Thinking of buying or selling a home soon? You’re certainly entering the market at an exciting time.

The housing market is currently experiencing one of the biggest booms in modern history, with prices all across the country on the rise. If you’re hoping to make a sale or purchase, you’ll need to act fast, which will mean getting familiar with everything involved in the home sale process.

Looking over home inspection checklists, for example, will give you a sense of what it’s like to prep a home to swap ownership. How can you use this tool to help ensure the overall home sale process runs smoothly? 

Read on, and we’ll walk you through the home inspection basics that you should be familiar with. 

Reasons For a Home Inspection

Having a home inspection done is an understood part of the home sale process. No home switches hands without this kind of inspection done, at least not during traditional sales. 

Why is this tradition such an important part of the process of selling a home? 

The point of these inspections is to give the prospective buyer peace of mind. They are handing a certain large sum of cash over, and they’ll want to know that they won’t have to fork over more money later on to deal with issues and repairs. 

Traditionally, during a home sale, a seller must disclose to a buyer all potential issues with the home that they are aware of. It is illegal to withhold this kind of information. 

A professional inspector can let a buyer know of any other potential issues with the home. These might be things that the homeowner was unaware of or had overlooked. 

Depending on the extent of these issues, a buyer might end up thinking twice about actually purchasing a home. Is the extent of home repairs needed, or the risk associated with the issues, too much? It might not be worth taking on the house for the price that was initially agreed on.

If you’re selling a home, doing your own inspection will allow you to safeguard your sale against surprises. You don’t want to slow down the process by running into a major inspection speedbump at the end of your sale process.

In fact, conducting your own inspection before putting a house on the market can help greatly in selling a home fast. It can ensure the home equity you’ve built up is properly evaluated. 

What Is on Home Inspection Checklists?

What might you find on your traditional home inspection checklist? Even though a professional will be conducting the inspection, it’s important to know what to consider. 

A traditional inspection takes anywhere between two and four hours. During this time, the inspector will look at the roof, gutters, attic, windows, doors, and all other structural elements of the home.

They’ll also look at the existing internal systems of the home, including the HVAC system, the interior plumbing, and the current electrical system. 

The goal will be to identify any and all defects with the home across these areas.

Once an inspection concludes, an official write-up is delivered by the inspector that outlines all the findings and potential problems associated with the home. This write-up can be used by a seller to determine what to repair, and a buyer can use it to assist in their final purchasing decision.

Before listing your home on a platform like Selling.House, you’ll want to make sure you understand what an inspection might turn up.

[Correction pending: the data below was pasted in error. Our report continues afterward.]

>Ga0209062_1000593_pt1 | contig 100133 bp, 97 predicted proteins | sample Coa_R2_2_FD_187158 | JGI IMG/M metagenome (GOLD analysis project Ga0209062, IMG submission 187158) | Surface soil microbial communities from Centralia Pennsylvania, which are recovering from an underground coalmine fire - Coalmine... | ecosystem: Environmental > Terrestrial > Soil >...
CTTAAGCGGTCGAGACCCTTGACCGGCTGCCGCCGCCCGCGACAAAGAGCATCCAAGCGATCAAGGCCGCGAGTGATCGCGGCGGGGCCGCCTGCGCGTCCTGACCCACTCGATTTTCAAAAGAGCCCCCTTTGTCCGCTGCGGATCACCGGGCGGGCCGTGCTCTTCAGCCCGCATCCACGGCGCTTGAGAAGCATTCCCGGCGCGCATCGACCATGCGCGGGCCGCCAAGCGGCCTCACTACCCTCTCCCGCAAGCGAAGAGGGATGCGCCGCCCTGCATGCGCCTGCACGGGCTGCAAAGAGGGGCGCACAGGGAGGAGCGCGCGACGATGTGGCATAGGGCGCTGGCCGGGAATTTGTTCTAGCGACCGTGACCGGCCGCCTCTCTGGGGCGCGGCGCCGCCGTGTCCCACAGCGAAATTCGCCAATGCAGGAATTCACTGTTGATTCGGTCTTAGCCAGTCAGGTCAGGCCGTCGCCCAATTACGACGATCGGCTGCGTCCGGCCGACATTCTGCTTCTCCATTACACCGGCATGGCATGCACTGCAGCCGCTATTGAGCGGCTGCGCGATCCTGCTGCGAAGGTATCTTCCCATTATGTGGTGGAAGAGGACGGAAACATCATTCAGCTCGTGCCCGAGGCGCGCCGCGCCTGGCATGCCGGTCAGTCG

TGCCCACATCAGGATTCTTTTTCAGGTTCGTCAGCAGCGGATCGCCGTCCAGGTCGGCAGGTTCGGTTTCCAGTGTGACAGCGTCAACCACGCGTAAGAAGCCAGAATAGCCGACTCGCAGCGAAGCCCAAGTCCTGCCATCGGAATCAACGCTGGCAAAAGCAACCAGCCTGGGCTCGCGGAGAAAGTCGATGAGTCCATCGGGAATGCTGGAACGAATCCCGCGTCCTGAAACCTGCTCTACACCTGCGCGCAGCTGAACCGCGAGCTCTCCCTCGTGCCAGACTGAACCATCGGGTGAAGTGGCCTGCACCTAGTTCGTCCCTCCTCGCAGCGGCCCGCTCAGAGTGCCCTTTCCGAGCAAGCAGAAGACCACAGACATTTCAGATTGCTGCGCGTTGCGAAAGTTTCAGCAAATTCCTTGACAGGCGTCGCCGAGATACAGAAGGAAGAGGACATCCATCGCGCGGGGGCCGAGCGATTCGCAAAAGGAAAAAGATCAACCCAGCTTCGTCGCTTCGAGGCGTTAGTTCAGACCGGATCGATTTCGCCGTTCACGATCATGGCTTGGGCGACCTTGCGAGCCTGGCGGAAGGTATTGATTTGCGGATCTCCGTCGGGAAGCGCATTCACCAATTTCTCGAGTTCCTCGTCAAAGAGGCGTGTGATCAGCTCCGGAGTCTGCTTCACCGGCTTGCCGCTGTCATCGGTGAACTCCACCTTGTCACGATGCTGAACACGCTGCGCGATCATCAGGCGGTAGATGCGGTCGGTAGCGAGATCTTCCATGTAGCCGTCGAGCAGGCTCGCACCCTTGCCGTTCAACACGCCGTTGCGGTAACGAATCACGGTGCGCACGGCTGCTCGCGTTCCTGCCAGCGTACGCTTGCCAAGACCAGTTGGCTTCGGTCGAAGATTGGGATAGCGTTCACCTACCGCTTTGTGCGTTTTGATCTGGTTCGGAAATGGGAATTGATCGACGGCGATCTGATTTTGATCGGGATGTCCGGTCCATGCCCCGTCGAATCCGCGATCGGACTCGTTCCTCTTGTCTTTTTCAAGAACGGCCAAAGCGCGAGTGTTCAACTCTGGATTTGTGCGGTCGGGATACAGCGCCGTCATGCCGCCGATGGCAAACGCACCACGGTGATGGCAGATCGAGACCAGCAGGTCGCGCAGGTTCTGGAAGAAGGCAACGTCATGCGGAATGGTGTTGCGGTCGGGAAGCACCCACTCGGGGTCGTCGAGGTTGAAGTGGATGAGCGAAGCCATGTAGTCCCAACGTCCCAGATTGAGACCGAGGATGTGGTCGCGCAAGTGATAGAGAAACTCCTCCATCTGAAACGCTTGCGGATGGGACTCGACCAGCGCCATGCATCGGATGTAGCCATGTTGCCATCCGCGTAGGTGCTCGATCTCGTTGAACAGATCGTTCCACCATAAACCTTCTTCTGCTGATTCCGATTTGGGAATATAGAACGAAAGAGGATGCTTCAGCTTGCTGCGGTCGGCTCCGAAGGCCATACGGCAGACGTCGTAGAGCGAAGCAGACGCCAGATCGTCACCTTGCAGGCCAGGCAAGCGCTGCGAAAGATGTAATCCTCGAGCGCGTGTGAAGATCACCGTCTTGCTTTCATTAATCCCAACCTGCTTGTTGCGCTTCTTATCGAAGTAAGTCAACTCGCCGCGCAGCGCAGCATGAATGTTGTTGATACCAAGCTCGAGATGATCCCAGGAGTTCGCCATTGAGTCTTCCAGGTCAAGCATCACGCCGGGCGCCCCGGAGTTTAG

Common Home Inspection Issues

Selling a house in the near future? Knowing more specifically what kind of problems often arise during home inspections can help you determine what to look for during your own inspection of the home.

The Roof

The roof is often the area of the home where the most problems are revealed. This is an area the average homeowner doesn’t see and thus isn’t aware of when problems start to develop. 

A roof that has begun to sag, lose shingles or show signs of water damage will come up as a big red flag during an inspection. Before putting your home on the market, you’d want to ensure all shingles are fixed and that there are no signs of leaks anywhere. 

The Attic

The attic might also reveal evidence of these same problems. An inspector will look through the attic for any signs of the aforementioned water damage issues. They will examine the existing insulation and see if future water problems might arise. 

Again, any issues with insulation or leaks in the attic will need to be taken care of before putting the home on the market.

HVAC System

Last but not least, you’ll want to take a close look at your HVAC system. This is another place where problems often persist and can continue even while homeowners aren’t aware.

If your HVAC system has any leaks, corrosion, or sediment issues, you’re likely going to alarm an inspector or buyer later on. If there is an issue with your system, it might be worth having it repaired or replaced prior to putting your home on the market. 

HVAC system issues can be costly, and it’s the kind of repair that can easily scare buyers away. 

Home Renovations and Repairs Before Sale

If you’re planning on selling your home soon, it’s important to do a number of repairs and renovations before putting your property on the market.

Understanding the basics of home inspection checklists, as outlined above, can help you to determine where to focus your attention and energy during this time.

Need more home equity advice and information? Keep scrolling our blog for more.